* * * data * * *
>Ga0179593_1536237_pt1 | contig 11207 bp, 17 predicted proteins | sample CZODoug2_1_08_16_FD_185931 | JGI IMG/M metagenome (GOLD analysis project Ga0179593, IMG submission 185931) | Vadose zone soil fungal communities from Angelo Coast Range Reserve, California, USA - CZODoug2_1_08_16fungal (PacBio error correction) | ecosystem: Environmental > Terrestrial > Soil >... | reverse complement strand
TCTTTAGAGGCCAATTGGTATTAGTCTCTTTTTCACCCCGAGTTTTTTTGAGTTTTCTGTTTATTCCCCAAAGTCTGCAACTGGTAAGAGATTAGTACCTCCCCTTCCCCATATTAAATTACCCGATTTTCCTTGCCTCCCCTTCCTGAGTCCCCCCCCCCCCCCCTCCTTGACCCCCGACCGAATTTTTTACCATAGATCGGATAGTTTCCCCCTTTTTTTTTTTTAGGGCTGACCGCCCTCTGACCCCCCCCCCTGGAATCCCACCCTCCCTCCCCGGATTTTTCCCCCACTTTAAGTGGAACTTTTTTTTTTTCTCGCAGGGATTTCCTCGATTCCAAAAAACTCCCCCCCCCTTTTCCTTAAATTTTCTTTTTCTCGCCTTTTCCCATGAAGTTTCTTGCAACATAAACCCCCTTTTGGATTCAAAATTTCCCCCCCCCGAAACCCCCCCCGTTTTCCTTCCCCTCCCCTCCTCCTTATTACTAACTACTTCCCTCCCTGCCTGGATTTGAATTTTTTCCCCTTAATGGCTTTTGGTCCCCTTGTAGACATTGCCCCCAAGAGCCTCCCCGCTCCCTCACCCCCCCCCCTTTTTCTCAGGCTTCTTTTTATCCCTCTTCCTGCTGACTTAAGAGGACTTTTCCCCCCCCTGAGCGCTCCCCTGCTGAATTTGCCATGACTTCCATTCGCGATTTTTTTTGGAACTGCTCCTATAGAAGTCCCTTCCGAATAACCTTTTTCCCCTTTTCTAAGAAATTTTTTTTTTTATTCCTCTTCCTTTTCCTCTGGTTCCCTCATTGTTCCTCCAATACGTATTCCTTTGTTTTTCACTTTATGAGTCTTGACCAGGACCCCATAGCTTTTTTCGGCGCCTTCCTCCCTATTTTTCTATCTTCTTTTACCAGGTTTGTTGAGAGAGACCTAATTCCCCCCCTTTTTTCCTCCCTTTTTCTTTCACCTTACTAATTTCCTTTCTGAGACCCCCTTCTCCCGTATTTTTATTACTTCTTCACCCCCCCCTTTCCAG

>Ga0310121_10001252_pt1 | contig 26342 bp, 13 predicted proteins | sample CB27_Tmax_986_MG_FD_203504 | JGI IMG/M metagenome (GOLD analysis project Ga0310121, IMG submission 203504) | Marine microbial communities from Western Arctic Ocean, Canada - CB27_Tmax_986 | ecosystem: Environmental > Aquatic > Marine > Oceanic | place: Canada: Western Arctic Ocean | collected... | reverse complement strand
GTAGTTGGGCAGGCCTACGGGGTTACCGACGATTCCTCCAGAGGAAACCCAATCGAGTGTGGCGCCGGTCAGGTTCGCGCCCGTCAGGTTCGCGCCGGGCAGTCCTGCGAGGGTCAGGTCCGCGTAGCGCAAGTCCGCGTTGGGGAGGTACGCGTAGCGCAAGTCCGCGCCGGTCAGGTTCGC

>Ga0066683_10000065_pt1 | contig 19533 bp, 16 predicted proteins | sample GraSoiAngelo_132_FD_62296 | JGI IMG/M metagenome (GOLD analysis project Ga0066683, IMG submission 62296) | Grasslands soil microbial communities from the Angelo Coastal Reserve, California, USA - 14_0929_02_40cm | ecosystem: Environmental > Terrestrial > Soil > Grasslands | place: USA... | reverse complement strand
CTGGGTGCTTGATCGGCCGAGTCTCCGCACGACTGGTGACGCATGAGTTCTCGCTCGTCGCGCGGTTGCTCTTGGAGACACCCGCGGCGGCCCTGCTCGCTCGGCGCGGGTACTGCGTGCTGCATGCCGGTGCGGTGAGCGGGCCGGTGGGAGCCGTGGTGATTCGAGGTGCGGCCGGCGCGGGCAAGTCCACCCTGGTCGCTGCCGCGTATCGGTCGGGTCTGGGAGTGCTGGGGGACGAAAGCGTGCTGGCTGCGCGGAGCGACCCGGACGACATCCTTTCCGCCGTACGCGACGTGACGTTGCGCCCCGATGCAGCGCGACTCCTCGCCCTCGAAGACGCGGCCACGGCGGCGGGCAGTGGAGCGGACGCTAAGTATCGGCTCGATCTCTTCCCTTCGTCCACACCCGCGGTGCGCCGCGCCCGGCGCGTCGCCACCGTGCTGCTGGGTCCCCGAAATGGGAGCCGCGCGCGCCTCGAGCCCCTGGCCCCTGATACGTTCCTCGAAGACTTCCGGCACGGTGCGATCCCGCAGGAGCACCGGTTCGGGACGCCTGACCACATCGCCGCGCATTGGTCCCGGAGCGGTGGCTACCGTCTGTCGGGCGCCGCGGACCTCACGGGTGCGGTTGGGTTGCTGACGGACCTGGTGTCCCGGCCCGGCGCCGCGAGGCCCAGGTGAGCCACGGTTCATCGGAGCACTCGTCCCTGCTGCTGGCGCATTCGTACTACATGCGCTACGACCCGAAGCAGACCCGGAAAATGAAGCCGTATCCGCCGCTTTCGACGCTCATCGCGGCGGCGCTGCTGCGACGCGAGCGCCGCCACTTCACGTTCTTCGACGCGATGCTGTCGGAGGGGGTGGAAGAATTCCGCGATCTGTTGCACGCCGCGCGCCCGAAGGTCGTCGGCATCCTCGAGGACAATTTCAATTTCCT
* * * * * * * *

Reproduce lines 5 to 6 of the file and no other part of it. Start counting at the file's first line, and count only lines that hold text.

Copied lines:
>Ga0066683_10000065_pt1 | contig 19533 bp, 16 predicted proteins | sample GraSoiAngelo_132_FD_62296 | JGI IMG/M metagenome (GOLD analysis project Ga0066683, IMG submission 62296) | Grasslands soil microbial communities from the Angelo Coastal Reserve, California, USA - 14_0929_02_40cm | ecosystem: Environmental > Terrestrial > Soil > Grasslands | place: USA... | reverse complement strand
CTGGGTGCTTGATCGGCCGAGTCTCCGCACGACTGGTGACGCATGAGTTCTCGCTCGTCGCGCGGTTGCTCTTGGAGACACCCGCGGCGGCCCTGCTCGCTCGGCGCGGGTACTGCGTGCTGCATGCCGGTGCGGTGAGCGGGCCGGTGGGAGCCGTGGTGATTCGAGGTGCGGCCGGCGCGGGCAAGTCCACCCTGGTCGCTGCCGCGTATCGGTCGGGTCTGGGAGTGCTGGGGGACGAAAGCGTGCTGGCTGCGCGGAGCGACCCGGACGACATCCTTTCCGCCGTACGCGACGTGACGTTGCGCCCCGATGCAGCGCGACTCCTCGCCCTCGAAGACGCGGCCACGGCGGCGGGCAGTGGAGCGGACGCTAAGTATCGGCTCGATCTCTTCCCTTCGTCCACACCCGCGGTGCGCCGCGCCCGGCGCGTCGCCACCGTGCTGCTGGGTCCCCGAAATGGGAGCCGCGCGCGCCTCGAGCCCCTGGCCCCTGATACGTTCCTCGAAGACTTCCGGCACGGTGCGATCCCGCAGGAGCACCGGTTCGGGACGCCTGACCACATCGCCGCGCATTGGTCCCGGAGCGGTGGCTACCGTCTGTCGGGCGCCGCGGACCTCACGGGTGCGGTTGGGTTGCTGACGGACCTGGTGTCCCGGCCCGGCGCCGCGAGGCCCAGGTGAGCCACGGTTCATCGGAGCACTCGTCCCTGCTGCTGGCGCATTCGTACTACATGCGCTACGACCCGAAGCAGACCCGGAAAATGAAGCCGTATCCGCCGCTTTCGACGCTCATCGCGGCGGCGCTGCTGCGACGCGAGCGCCGCCACTTCACGTTCTTCGACGCGATGCTGTCGGAGGGGGTGGAAGAATTCCGCGATCTGTTGCACGCCGCGCGCCCGAAGGTCGTCGGCATCCTCGAGGACAATTTCAATTTCCT